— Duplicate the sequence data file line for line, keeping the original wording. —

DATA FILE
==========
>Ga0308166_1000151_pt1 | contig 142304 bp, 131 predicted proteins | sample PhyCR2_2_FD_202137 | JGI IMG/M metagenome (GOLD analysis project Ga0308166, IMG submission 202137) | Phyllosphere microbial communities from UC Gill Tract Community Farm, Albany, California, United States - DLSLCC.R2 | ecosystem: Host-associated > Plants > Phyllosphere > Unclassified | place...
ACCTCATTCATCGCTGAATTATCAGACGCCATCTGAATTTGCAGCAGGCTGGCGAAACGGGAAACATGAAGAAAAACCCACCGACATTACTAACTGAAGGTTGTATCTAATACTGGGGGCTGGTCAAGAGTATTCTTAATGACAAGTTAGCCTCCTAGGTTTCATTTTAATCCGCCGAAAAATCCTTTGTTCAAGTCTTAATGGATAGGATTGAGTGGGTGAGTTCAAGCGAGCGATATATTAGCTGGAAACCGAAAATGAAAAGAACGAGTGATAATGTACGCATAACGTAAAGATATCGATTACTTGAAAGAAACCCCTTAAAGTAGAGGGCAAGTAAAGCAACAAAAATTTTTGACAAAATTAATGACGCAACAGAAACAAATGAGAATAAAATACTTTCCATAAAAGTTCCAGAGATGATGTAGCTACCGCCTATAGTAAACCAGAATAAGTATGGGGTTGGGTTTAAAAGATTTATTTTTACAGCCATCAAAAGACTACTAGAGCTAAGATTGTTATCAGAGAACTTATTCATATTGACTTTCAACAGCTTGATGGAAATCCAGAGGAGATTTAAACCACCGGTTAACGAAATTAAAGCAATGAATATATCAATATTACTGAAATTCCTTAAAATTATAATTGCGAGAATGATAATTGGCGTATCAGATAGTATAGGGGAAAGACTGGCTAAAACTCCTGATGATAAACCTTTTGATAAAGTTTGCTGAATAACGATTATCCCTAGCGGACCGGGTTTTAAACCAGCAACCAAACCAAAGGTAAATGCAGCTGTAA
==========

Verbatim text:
>Ga0308166_1000151_pt1 | contig 142304 bp, 131 predicted proteins | sample PhyCR2_2_FD_202137 | JGI IMG/M metagenome (GOLD analysis project Ga0308166, IMG submission 202137) | Phyllosphere microbial communities from UC Gill Tract Community Farm, Albany, California, United States - DLSLCC.R2 | ecosystem: Host-associated > Plants > Phyllosphere > Unclassified | place...
ACCTCATTCATCGCTGAATTATCAGACGCCATCTGAATTTGCAGCAGGCTGGCGAAACGGGAAACATGAAGAAAAACCCACCGACATTACTAACTGAAGGTTGTATCTAATACTGGGGGCTGGTCAAGAGTATTCTTAATGACAAGTTAGCCTCCTAGGTTTCATTTTAATCCGCCGAAAAATCCTTTGTTCAAGTCTTAATGGATAGGATTGAGTGGGTGAGTTCAAGCGAGCGATATATTAGCTGGAAACCGAAAATGAAAAGAACGAGTGATAATGTACGCATAACGTAAAGATATCGATTACTTGAAAGAAACCCCTTAAAGTAGAGGGCAAGTAAAGCAACAAAAATTTTTGACAAAATTAATGACGCAACAGAAACAAATGAGAATAAAATACTTTCCATAAAAGTTCCAGAGATGATGTAGCTACCGCCTATAGTAAACCAGAATAAGTATGGGGTTGGGTTTAAAAGATTTATTTTTACAGCCATCAAAAGACTACTAGAGCTAAGATTGTTATCAGAGAACTTATTCATATTGACTTTCAACAGCTTGATGGAAATCCAGAGGAGATTTAAACCACCGGTTAACGAAATTAAAGCAATGAATATATCAATATTACTGAAATTCCTTAAAATTATAATTGCGAGAATGATAATTGGCGTATCAGATAGTATAGGGGAAAGACTGGCTAAAACTCCTGATGATAAACCTTTTGATAAAGTTTGCTGAATAACGATTATCCCTAGCGGACCGGGTTTTAAACCAGCAACCAAACCAAAGGTAAATGCAGCTGTAA